A brief word about school holidays. Everyone knows that they play a big part in channelling holidays into July and August. But it is wrong to suggest that education authorities are being obtuse or selfish in framing their calendars. The problem of school holidays is one of the most intractable of all. Education authorities in general have not rejected the idea of making some con- tribution to a common solution, but, as I said earlier, no one section of the community can be expected to settle this problem for the rest.

Various specifics have been suggested, including the one proposed by the hon. Gentleman; a four-term year; earlier G.C.E. examinations; a staggering of holidays by different education authorities, and many others. All these things must be considered not just by the Government, who, as I say have no power to direct, but by those who would have to operate them.

As for transport, the congestion could be eased at once if employers, employees, hotels and those who offer other holiday accommodation were prepared to co-operate so that more holidays could begin mid-week. This would do little to extend the season, but it would do much to reduce the weariness and frustration of holidaymakers going to or returning from their chosen holiday resorts. I commend this thought to all who have a common interest in bringing about an improvement—and there are many of them. The British Travel and Holidays Association estimates that the total expenditure on holidaymaking in the United Kingdom is £450 million a year. I only hope that we all get good value for the money we spend on our holidays. Is it unreasonable to suggest that some of this £450 million should be ploughed back by the holiday trade into a campaign to extend the season? There is already evidence to show that such a campaign could be successful.

The B.T.H.A. has run a campaign to encourage overseas visitors to come here out of the peak season, and this has been most successful. In 1960 we have had as many American visitors in the six off-season months as in the six summer months of 1950. In fact, the number of American citizens arriving in Britain in October last year was 33 per cent. higher than in the same month of the previous year.

I believe that the 38 per cent. of holidaymakers to whom I have referred as having a free choice provide a ready-made target for a sustained publicity campaign by the hoteliers, resort authorities and others.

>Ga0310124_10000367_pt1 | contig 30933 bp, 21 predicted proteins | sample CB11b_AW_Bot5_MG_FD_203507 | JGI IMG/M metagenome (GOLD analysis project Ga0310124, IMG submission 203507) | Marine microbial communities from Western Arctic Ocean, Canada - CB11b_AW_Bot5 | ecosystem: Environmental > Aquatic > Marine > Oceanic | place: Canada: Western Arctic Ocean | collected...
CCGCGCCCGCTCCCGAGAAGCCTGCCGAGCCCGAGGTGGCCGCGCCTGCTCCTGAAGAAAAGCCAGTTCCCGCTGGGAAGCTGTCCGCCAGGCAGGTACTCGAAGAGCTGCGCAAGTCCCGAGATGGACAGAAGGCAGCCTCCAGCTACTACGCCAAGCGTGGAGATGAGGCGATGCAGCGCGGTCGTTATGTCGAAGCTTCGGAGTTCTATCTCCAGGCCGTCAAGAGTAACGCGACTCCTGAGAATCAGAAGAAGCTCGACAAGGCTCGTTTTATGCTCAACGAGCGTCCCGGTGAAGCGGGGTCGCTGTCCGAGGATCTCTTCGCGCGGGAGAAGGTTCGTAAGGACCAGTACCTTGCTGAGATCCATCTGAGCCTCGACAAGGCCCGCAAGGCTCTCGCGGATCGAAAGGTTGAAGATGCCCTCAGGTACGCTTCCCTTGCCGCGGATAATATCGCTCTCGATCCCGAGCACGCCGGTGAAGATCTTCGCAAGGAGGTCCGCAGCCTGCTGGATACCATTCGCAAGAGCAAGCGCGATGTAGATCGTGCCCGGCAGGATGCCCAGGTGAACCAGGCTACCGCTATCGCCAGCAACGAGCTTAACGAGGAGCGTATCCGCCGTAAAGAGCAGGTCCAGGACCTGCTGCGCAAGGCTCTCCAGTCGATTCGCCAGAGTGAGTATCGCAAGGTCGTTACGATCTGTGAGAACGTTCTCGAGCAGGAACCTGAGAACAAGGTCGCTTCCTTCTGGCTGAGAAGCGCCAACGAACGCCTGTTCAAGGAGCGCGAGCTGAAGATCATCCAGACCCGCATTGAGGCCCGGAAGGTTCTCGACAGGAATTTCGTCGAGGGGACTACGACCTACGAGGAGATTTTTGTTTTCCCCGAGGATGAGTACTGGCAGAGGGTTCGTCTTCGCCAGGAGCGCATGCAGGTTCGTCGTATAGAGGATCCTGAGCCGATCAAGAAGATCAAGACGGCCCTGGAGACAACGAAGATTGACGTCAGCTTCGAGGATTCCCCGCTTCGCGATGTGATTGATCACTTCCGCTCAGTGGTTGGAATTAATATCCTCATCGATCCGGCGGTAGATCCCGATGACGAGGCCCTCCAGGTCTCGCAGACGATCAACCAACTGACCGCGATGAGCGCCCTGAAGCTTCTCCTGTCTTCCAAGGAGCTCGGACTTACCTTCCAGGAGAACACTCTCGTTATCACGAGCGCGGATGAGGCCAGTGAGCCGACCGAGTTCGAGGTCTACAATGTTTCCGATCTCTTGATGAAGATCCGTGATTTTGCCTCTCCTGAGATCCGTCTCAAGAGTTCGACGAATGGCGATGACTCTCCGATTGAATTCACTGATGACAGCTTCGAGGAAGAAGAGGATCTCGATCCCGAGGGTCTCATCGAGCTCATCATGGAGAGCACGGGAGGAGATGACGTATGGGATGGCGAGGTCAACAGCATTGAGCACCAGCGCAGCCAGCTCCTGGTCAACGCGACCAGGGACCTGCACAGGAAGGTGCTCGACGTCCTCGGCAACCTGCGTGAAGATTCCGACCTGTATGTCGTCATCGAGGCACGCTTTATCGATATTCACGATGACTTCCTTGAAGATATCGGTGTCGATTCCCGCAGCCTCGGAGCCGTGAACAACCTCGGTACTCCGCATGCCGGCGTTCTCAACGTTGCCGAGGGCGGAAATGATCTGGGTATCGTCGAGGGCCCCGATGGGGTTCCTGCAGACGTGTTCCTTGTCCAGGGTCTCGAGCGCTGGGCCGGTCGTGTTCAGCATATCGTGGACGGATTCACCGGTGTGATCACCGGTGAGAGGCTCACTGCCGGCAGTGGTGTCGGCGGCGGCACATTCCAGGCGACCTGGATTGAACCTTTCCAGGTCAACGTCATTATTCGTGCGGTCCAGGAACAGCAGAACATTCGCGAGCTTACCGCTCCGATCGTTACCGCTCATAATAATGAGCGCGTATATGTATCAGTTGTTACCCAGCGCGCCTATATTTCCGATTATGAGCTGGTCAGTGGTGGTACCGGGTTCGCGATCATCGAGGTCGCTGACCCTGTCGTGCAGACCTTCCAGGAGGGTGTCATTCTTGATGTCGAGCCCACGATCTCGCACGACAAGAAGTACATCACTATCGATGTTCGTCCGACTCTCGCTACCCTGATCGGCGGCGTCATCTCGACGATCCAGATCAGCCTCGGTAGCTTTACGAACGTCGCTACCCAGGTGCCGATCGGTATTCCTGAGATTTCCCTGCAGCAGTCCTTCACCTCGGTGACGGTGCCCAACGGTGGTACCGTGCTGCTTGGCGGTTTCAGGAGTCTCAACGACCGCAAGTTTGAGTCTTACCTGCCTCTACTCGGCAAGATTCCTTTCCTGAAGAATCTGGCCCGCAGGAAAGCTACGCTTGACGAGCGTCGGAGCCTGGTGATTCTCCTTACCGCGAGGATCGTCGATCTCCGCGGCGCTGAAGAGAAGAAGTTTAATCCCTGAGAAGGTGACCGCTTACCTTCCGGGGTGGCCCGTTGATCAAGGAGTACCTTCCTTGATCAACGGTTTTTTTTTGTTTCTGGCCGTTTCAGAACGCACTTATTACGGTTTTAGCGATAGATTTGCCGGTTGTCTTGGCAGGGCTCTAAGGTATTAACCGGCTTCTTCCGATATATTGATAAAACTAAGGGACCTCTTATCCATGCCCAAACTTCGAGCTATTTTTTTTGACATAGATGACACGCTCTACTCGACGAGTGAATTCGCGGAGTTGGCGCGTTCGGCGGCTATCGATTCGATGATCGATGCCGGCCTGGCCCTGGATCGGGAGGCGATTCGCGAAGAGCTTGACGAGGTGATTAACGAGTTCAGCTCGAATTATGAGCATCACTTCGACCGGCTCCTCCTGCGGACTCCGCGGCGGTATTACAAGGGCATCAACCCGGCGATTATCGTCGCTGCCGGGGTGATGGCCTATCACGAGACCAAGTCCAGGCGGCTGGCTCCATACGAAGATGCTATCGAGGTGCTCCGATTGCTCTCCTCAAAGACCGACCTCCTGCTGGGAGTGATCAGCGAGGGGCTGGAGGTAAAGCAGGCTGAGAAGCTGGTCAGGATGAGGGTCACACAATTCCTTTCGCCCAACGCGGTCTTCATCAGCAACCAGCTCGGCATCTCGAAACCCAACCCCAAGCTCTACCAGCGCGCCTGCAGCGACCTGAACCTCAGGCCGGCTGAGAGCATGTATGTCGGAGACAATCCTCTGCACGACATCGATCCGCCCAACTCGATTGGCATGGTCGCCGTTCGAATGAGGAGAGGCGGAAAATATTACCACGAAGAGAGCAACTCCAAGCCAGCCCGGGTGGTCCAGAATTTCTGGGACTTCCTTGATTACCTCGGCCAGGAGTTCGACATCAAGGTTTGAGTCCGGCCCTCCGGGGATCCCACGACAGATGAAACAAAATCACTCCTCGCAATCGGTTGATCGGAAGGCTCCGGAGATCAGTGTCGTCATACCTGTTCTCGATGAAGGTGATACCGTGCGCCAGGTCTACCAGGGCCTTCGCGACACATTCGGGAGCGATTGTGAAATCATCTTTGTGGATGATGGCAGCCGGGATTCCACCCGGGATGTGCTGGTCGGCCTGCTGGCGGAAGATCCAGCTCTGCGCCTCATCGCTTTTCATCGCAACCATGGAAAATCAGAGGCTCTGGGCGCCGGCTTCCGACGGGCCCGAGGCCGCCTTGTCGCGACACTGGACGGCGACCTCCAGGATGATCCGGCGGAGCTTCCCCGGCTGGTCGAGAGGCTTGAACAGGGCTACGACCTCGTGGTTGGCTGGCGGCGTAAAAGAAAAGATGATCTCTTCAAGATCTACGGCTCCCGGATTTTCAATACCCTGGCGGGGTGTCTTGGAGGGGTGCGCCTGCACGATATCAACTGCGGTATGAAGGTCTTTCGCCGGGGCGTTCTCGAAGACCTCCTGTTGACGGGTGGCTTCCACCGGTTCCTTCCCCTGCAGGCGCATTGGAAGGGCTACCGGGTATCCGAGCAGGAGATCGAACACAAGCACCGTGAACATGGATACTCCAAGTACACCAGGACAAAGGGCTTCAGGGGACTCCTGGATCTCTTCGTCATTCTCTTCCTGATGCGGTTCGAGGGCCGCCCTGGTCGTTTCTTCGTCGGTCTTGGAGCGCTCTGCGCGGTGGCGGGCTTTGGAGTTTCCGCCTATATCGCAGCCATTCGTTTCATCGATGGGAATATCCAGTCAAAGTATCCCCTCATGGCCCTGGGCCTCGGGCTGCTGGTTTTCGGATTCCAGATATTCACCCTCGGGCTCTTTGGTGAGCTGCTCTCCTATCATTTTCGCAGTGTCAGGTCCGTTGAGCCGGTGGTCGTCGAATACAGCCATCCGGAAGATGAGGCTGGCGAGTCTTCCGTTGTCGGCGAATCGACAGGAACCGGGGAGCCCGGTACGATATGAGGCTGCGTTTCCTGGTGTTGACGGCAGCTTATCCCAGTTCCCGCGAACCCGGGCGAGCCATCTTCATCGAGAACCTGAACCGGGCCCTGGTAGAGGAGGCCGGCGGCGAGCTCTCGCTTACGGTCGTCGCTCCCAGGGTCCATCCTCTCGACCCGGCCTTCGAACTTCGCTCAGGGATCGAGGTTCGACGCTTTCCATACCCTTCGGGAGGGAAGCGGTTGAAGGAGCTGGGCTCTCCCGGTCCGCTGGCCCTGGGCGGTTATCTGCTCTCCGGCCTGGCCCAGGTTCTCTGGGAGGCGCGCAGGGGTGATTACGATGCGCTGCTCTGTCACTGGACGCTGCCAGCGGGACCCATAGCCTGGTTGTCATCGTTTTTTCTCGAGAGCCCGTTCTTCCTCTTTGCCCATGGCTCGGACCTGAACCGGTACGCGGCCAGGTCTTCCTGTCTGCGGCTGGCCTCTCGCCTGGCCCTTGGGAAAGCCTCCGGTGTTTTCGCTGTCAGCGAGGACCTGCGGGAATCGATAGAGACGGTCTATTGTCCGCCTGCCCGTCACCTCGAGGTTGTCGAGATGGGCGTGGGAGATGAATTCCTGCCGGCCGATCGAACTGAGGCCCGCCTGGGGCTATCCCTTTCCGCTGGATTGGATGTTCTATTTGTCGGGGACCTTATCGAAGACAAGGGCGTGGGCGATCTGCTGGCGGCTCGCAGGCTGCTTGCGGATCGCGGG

I am glad that the right hon. Gentleman referred to lengthening the period of British Summer Time. We hope that this will play its part. The problem of Bank Holidays, as my right hon. Friend the Prime Minister explained to the House last week, is being examined. I am sorry that the hon. Member should have referred to the Prime Minister's reply in the terms he did.

Mr. de Freitas

What I said was the truth.

Mr. Erroll

It is far from the truth. Since 1955 nearly all those who have served a qualifying period of employment with their firms have been entitled to a holiday with pay, and virtually all workers now get paid for six public holidays a year. Other countries have different reasons, religious or otherwise, and different traditions, but I do not think that we must always be influenced by them. We must remember the interruption of the flow of production that another Bank Holiday would entail. That must be considered. The present evidence does not convince me that there is a case for an additional Bank Holiday, but we are certainly looking at it, among all the other matters.

In the moment that remains I want to refer to the Inter-Departmental Committee, because this Committee is composed entirely of officials who, as a Committee, tender their advice to my right hon. Friend the President of the Board of Trade. He does not think that the Committee's Report to him should be published as such, since it represents the views of officials to a Minister, but I have drawn on the Committee's findings in preparing my reply to the debate, and Government policy in this complicated field will be much assisted by the Committee's Report, as well as by such additional advice as it may be asked to provide from time to time.

Mr. de Freitas

Will the right hon. Gentleman promise to look at what I have said in HANSARD. For him to talk as he did about holidays in Albania and elsewhere shows that he did not listen to what I said.

Mr. Erroll

I listened very carefully.

We must remember that concentrated holidays are not peculiar to Great Britain. Nor is the practice of another country the one which we must necessarily follow in all its aspects. Various European countries have their holiday problems, and their individual solutions. These have been or are being studied by the Inter-Departmental Committee. These studies have disclosed that most of the causes of the present-day holiday congestion and the remedies for it are inter-dependent and interlocking. For example, earlier school holidays would not reduce the congestion unless industrial holidays were also altered.

The Government, therefore, prefer to await the outcome of discussions which are still in progress before they put forward any positive suggestions for handling a situation in which any restraints on liberty of choice would be unthinkable, and in which the rights or views of any section of the community, be it educational, industrial or the holiday trade, cannot be overridden for the benefit of some other section.

Question put and agreed to.

Adjourned accordingly at one minute to Five o'clock, till Tuesday, 11th April, pursuant to the Resolution of the House of 28th March.